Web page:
Commission votes to serve as boss of full-time attorney
By Karen Sells
A resolution to establish a Legal Services Oversight Committee passed in a 15-to-9 vote during the May meeting of the Washington County Commission.
Rules Committee members recommended creating the new standing committee to implement the provisions of the private act authorizing the office of county attorney.
According to the resolution, the Legal Services Oversight Committee will be made up of the commission chair and four additional commissioners appointed by the commission’s Committee on Committees.
The mayor and two other elected or appointed officials will serve as non-voting ex-officio members.
“So the people who use (services of the county attorney) the most can’t vote,” Commissioner Joe Grandy observed during the discussion.
Commissioner Mitch Meredith asked why such a committee is needed now after more than 200 years of county government operation.
Rules Committee Chair Joe Corso said commissioners don’t know what the county attorney is billing for or to whom the position reports.
Until last week, the county attorney reported to the mayor.
“We (commissioners) make all the final decisions in this county,” Corso said. “We’re straightening out the line of authority.”
Commissioner David Tomita did not agree with where the line was leading.
“How does this not politicize the position,” he asked, referring to the potential effects of a majority vote of commissioners that could take place at any time. “We should have an attorney who is not afraid of giving the correct answer.” Tomita said.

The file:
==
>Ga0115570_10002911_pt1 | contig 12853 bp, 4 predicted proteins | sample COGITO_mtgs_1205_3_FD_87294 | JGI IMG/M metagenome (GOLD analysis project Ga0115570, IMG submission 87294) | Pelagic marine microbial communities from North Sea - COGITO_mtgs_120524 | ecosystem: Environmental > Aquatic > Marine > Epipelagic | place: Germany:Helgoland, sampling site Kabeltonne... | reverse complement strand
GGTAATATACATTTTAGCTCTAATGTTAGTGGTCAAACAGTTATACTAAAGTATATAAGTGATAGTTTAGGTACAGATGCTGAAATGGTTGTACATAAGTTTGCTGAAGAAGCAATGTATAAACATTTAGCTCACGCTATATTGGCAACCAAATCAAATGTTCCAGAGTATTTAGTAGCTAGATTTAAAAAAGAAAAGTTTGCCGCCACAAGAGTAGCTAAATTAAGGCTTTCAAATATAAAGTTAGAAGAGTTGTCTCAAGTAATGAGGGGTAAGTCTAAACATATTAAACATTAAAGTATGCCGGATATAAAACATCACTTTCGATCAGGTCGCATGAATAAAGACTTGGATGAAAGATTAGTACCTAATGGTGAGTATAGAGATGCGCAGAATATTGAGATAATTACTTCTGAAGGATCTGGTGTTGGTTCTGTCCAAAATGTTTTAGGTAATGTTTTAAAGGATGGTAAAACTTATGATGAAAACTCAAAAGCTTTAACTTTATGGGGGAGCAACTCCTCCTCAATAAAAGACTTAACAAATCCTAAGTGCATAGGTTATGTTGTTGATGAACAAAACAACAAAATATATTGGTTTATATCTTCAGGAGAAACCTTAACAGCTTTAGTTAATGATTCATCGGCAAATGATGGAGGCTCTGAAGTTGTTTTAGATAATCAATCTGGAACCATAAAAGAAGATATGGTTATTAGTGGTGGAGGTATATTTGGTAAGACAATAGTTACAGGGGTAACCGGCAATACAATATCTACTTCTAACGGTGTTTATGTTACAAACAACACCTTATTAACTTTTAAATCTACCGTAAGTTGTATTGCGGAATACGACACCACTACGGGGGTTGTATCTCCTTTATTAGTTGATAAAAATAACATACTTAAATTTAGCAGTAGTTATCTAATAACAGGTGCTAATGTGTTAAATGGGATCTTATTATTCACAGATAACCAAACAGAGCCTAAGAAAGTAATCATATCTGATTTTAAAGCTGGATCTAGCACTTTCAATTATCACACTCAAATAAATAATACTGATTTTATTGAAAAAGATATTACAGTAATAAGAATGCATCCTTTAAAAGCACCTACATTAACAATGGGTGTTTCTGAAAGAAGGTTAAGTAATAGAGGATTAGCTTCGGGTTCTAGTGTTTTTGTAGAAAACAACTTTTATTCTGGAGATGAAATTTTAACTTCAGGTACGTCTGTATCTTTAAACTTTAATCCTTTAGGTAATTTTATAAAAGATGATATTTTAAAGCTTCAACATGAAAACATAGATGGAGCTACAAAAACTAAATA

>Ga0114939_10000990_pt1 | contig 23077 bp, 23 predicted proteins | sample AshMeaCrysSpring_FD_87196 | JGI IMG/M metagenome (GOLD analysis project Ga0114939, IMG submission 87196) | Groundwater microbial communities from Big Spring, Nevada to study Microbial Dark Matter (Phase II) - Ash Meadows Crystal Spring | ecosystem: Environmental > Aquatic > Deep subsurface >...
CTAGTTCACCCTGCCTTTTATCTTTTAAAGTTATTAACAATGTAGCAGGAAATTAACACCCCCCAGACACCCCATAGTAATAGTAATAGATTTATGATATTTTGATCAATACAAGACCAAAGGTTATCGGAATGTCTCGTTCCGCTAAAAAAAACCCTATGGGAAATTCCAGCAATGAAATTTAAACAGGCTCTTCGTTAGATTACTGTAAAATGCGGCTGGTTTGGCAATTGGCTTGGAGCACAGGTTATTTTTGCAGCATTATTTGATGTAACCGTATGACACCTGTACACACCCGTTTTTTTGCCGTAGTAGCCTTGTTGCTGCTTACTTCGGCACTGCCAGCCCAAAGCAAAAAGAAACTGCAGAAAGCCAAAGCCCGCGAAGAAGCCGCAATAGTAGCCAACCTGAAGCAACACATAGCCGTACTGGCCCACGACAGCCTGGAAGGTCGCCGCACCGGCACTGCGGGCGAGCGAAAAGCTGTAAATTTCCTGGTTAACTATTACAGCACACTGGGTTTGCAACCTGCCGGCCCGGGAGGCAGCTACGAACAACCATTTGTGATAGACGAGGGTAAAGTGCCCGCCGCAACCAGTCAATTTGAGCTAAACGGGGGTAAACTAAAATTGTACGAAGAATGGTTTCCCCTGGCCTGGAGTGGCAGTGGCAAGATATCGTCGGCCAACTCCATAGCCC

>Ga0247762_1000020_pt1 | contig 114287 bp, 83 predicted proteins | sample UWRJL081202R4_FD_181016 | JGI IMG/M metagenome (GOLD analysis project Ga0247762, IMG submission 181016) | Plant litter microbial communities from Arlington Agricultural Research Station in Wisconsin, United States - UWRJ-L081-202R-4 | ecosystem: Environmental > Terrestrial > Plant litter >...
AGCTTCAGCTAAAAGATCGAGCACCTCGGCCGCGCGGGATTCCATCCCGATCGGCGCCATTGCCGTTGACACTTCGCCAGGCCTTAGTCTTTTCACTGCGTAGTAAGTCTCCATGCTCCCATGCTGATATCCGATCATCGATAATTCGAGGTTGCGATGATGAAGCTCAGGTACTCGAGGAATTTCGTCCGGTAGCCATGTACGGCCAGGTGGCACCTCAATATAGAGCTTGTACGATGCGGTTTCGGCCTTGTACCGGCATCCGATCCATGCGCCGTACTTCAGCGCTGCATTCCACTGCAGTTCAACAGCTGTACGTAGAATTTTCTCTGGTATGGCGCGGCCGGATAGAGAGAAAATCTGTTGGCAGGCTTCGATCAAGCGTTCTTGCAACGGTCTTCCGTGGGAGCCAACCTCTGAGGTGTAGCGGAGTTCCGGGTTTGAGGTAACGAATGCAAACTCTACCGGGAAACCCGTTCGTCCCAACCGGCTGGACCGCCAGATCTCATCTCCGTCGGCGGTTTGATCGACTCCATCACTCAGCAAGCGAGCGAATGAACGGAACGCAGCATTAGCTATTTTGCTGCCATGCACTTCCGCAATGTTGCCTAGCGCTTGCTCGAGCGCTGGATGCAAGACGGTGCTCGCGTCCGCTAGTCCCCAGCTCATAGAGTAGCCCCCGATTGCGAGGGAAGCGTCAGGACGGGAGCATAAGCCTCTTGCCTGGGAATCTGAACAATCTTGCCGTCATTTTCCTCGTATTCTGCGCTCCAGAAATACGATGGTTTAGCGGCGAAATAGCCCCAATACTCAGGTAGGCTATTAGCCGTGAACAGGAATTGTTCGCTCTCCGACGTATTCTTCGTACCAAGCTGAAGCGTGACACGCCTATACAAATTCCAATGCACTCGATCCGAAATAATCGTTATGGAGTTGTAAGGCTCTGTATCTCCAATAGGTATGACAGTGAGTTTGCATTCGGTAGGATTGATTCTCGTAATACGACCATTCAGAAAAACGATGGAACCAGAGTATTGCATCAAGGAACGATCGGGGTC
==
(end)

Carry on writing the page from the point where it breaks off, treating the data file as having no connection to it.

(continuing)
According to Mayor Dan Eldridge, 80 percent of the attorney’s time is spent with elected officials to run the day-to-day operations of Washington County.
“My concern is we are about to put the county attorney, whom elected officials use every day, under the commission (to be) ruled by a committee heavily weighted to the commission,” Eldridge said. “It’s dysfunctional from the beginning.”
Corso said there is no evidence that elected officials are the primary users of the attorney’s services. “I know he works for you and the zoning office, but not many others,” Corso said, adding commission members also need access to legal services.
Two proposed amendments to change the makeup of members failed before the Legal Services Oversight Committee was approved in its original form.
Commissioners opposed to the committee were Greg Matherly, George “Skip” Oldham, Meredith, Sam Phillips, Lee Chase, Tomita, Ken Lyon, Grandy and Pat Wolfe.
Matherly, in a later interview, said he would have preferred the mayor and the elected officials receive the right to vote. “I like to see active participation, but it’s important to have a vote as well,” he said. “I think everyone should be represented.”
Following the appointment of the committee, several questions must be answered before candidates can be considered for the full-time attorney’s position, according to Matherly.